Interview by Scott A. Sant’Angelo
Photography courtesy of A A K S
Originally published in Issue No. 7
A A K S produces raffia bags handmade by a women’s cooperative in Northern Ghana. The brand produces luxurious handmade accessories using ethical processes inspired by old-age craft traditions, which are not often seen beyond the borders of Ghana. However Ghanaian fashion designer Akosua Afriyie-Kumi wants the world to see how luxury and quality can grow from traditional designs and is using A A K S bags to change perceptions of Africa through fashion.
After interning and working with fashion designers such as Peter Pilotto, Matthew Williamson and William Tempest in London, she embarked on her own path in 2013 to set up A A K S in Ghana. Against all the odds A A K S is a brand that seeks to showcase the unlimited possibilities for the fashion and textile industries in Ghana. Using skills and techniques that are unique to this part of Ghana, craftsmanship is the foundation of this luxury brand. It takes approximately one week to complete a handbag, which attests to an unwavering dedication to modern style and interpretations using traditional methods. Made by hand each bag bears the fingerprints of the person who fashioned it and a signature tag is added to prove authenticity.
Since launching in September 2014, Akosua has showcased her work internationally in Paris, London, New York, Milan, Johannesburg and Cape Town. The brand tells an exciting story of Ghana, offering a different perspective of Africa as a whole. The visual inspiration behind every design is reflected through the images of Ghana and the crafters as they create these handbags shared by Akosua on social media. She is building an African brand ethically and conscientiously one handbag at a time.
Scott A. Sant’Angelo (SAS) — First and foremost, your work is absolutely beautiful and the attention to detail is apparent. What drove you to create you own collection and share your love of the weaving techniques done by the women of Ghana?
Akosua Afriyie-Kumi (AAK) — Ghana is my home, a beautiful expanse of land, people and culture. It’s also where my family lives and of which I am very fond of. My main aim of studies in the UK was to broadened my mind in my field, gain a wealth of experience and finally come back to Ghana to support the creative art and design industry and build a luxury African brand. This happened quickly after seeing a gap in the market for beautifully handcrafted luxury bags that will utilise locally sourced materials such as raffia coupled with traditional art of weaving, I knew I had something great to work towards and made the big move to fulfil my ultimate dream of owning my own fashion brand A A K S and igniting sustainable jobs in Ghana.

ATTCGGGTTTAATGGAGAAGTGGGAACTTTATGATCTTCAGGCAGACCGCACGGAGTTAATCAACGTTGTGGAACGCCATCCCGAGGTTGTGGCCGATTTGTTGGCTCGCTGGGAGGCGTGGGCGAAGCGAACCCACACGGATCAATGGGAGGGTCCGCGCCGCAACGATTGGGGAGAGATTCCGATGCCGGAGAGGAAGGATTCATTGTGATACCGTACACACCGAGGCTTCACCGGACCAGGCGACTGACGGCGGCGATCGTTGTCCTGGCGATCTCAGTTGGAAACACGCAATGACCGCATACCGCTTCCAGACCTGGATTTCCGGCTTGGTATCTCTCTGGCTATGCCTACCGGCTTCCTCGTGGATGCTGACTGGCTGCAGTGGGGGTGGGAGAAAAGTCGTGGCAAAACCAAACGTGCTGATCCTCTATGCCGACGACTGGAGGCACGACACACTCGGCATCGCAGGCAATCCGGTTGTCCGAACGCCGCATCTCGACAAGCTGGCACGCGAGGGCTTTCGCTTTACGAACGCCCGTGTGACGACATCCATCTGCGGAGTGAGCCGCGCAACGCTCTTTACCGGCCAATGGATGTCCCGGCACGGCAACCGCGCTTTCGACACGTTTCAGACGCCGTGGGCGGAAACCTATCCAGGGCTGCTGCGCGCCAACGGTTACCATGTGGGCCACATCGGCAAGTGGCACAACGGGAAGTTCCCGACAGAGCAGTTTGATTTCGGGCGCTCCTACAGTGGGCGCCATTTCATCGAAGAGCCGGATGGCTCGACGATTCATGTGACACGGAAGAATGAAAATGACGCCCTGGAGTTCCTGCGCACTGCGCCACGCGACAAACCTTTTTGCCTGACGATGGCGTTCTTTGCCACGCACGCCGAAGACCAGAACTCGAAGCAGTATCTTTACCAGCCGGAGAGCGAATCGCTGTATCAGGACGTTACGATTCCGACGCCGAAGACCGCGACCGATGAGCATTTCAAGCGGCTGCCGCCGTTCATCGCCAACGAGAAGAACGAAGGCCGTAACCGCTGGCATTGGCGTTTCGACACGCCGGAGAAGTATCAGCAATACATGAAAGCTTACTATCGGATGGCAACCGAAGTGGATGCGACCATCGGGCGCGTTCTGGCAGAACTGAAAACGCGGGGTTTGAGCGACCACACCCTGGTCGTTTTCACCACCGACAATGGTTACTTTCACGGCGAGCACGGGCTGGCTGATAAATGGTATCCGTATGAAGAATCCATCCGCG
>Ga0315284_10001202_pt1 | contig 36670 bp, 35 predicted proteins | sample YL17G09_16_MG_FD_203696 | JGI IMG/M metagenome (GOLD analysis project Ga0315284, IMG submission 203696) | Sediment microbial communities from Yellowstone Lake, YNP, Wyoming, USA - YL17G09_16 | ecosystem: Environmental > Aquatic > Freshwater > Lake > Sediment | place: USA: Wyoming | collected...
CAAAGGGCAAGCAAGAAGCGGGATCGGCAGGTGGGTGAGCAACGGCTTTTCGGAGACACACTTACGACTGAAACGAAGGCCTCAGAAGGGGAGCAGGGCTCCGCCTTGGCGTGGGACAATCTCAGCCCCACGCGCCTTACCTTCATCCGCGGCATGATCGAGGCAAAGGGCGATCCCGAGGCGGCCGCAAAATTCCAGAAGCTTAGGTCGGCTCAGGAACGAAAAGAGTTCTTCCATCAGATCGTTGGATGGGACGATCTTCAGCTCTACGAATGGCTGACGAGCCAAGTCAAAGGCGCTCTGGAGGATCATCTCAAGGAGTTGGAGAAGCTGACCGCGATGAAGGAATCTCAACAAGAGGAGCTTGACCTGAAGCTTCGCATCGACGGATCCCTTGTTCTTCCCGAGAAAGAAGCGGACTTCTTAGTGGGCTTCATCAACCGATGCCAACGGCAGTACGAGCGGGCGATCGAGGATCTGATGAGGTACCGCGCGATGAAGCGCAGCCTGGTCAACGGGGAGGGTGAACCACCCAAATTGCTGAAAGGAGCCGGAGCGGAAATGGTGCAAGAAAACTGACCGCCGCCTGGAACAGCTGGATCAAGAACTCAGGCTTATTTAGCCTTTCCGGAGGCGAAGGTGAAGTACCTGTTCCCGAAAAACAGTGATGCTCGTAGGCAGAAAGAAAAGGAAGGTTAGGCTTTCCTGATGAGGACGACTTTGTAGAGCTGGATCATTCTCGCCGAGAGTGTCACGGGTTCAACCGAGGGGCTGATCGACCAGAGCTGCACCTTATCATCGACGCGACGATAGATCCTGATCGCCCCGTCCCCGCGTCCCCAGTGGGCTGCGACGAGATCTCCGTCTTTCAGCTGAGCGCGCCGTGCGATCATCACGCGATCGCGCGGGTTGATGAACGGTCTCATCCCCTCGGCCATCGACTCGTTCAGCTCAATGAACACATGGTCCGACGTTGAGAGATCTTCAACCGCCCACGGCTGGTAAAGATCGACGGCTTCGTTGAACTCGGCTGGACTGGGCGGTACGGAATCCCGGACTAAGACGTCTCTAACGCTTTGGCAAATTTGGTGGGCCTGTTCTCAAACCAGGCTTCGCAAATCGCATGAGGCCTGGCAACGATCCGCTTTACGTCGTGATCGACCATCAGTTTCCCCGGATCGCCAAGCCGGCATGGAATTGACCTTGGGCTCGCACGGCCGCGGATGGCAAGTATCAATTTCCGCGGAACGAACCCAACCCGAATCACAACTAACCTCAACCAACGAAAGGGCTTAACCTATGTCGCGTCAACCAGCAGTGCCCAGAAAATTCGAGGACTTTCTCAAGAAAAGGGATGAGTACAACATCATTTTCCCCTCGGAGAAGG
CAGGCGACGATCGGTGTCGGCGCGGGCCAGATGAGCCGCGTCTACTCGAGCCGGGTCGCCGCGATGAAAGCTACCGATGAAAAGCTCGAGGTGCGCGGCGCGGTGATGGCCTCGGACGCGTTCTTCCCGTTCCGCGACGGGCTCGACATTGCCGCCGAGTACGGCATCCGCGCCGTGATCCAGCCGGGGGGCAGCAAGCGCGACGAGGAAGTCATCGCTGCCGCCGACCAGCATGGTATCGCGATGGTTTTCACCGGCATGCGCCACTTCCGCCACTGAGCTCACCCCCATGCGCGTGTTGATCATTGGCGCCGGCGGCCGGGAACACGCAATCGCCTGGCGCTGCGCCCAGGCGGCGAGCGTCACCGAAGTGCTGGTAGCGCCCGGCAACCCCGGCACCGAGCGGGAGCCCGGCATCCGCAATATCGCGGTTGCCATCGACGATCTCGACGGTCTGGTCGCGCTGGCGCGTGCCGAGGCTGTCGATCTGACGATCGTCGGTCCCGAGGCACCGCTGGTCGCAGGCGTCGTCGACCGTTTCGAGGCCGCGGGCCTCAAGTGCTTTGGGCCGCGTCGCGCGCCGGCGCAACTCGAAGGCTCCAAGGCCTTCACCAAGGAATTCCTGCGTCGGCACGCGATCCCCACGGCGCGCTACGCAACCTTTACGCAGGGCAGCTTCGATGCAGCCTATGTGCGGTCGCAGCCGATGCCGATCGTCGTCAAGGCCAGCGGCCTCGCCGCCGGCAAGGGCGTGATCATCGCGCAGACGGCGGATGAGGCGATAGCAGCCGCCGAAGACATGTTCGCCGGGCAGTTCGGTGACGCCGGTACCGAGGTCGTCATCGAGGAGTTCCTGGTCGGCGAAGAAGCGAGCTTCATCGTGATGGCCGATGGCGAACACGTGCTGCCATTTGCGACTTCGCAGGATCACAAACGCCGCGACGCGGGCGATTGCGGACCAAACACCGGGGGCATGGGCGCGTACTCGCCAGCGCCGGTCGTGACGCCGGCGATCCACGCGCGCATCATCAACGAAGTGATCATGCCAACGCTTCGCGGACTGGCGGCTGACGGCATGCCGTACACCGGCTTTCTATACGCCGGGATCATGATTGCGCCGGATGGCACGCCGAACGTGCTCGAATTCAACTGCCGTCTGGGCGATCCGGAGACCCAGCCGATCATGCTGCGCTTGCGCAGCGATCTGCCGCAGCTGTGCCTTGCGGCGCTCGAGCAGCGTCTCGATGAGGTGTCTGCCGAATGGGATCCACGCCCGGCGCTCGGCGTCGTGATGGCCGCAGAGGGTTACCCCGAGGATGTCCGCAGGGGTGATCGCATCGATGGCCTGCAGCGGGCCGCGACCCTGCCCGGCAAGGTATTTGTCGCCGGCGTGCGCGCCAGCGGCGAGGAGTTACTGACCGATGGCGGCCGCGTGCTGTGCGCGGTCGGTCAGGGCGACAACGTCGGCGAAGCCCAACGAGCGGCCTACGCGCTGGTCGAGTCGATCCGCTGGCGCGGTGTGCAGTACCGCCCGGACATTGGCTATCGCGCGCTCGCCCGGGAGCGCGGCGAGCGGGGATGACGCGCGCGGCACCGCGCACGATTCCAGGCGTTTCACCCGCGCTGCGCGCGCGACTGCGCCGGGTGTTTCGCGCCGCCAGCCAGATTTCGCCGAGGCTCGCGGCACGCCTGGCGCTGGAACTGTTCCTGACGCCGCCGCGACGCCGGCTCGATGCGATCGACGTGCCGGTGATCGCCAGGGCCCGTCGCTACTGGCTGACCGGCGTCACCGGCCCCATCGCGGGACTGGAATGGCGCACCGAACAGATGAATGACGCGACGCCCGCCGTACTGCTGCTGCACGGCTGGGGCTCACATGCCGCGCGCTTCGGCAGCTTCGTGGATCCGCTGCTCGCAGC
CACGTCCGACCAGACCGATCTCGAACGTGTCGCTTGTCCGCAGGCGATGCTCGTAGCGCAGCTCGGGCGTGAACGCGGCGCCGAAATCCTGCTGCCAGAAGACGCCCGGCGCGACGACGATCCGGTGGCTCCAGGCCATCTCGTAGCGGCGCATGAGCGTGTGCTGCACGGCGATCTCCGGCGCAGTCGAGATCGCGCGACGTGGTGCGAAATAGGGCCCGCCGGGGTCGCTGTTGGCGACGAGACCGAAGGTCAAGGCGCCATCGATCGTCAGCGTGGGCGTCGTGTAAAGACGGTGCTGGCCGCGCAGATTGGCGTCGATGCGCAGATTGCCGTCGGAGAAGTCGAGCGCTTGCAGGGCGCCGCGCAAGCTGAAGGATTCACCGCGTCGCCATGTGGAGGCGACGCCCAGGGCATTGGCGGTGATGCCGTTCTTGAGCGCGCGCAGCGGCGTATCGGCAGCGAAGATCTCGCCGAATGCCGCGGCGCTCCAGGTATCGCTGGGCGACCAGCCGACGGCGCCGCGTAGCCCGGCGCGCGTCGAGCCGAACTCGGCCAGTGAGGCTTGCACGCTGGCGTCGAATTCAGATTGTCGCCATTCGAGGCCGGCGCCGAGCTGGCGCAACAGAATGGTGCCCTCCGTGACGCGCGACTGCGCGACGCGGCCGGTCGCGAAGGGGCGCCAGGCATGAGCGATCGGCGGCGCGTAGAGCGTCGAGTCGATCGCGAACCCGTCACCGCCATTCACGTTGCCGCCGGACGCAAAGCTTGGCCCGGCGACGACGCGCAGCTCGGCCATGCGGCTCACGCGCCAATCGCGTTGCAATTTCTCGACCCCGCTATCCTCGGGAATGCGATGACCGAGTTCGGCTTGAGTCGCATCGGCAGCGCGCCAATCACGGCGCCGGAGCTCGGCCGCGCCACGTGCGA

(SAS) — Explain your design process, do you do a lot of sketches, notes and do you make things by hand when you start?
(AAK) — Yes lots of sketches, then establishing a mood that fits with my clientele lifestyle and my design aesthetic. After drawing and deciding on a set of ideas, I take my design sheets with spec measurements, colour ways and finishes to my weavers where I brief them about my inspirations and ideas for the season. Weavers also bring on board their ideas of technical know and how each bag would be executed.
(SAS) — How has your environment shaped you as an designer? What would you say is a constant inspiration?
(AAK) — There is a kaleidoscope of influences and inspiration that I feel is unique to Ghana and of which I can tap into on my doorstep so that is a massive positive of being an entrepreneur here. Coupled with that, I absolutely love the freedom of creativity which comes with being a designer in an emerging country constantly helping to shape our visual world. I seek inspiration from everything around me be it nature, photography or people. There is so much ideas that I get through observation and travelling around Africa and Europe which influences my design aesthetic.
(SAS) — I love that everything is made by hand, locally sourced and you are employing artisans whom have had their skill sets passed on from generations. What are some of the challenging aspects to working in this way?
(AAK) — Building a fully African-made luxury brand presents challenges which my team and I are overcoming everyday. The main challenge for us is logistics and costs of importing and exporting in and out of Africa. Sourcing of trims and hard wear can sometimes be a struggle as most suppliers here are limited. However, despite all these setbacks we are persevering and making the best out of everything and taking a competitive advantage when the need arises.
(SAS) — As a young entrepreneur, with her own brand, what advice would you give to someone attempting to start something of their own?
(AAK) — I would advise any aspiring designers to find a niche something new that hasn’t truly been explored on the market and create to a high standard with attention to detail which will be eye catching for buyers and customers around the world. It is really easy to get wrapped up in the planning stages and never take the final leap of faith but sometimes you have to know what you want and just go for it.
(SAS) — Lastly, what is on the horizon for you, what should be looking out for?
(AAK) — We just launched our new spring/summer 2020 collection which we are very excited. We are also collaborating on a basket bag with big USA store. Other future plans is to open our own shop in Ghana to give access to clients who travel through Ghana to purchase our bags.
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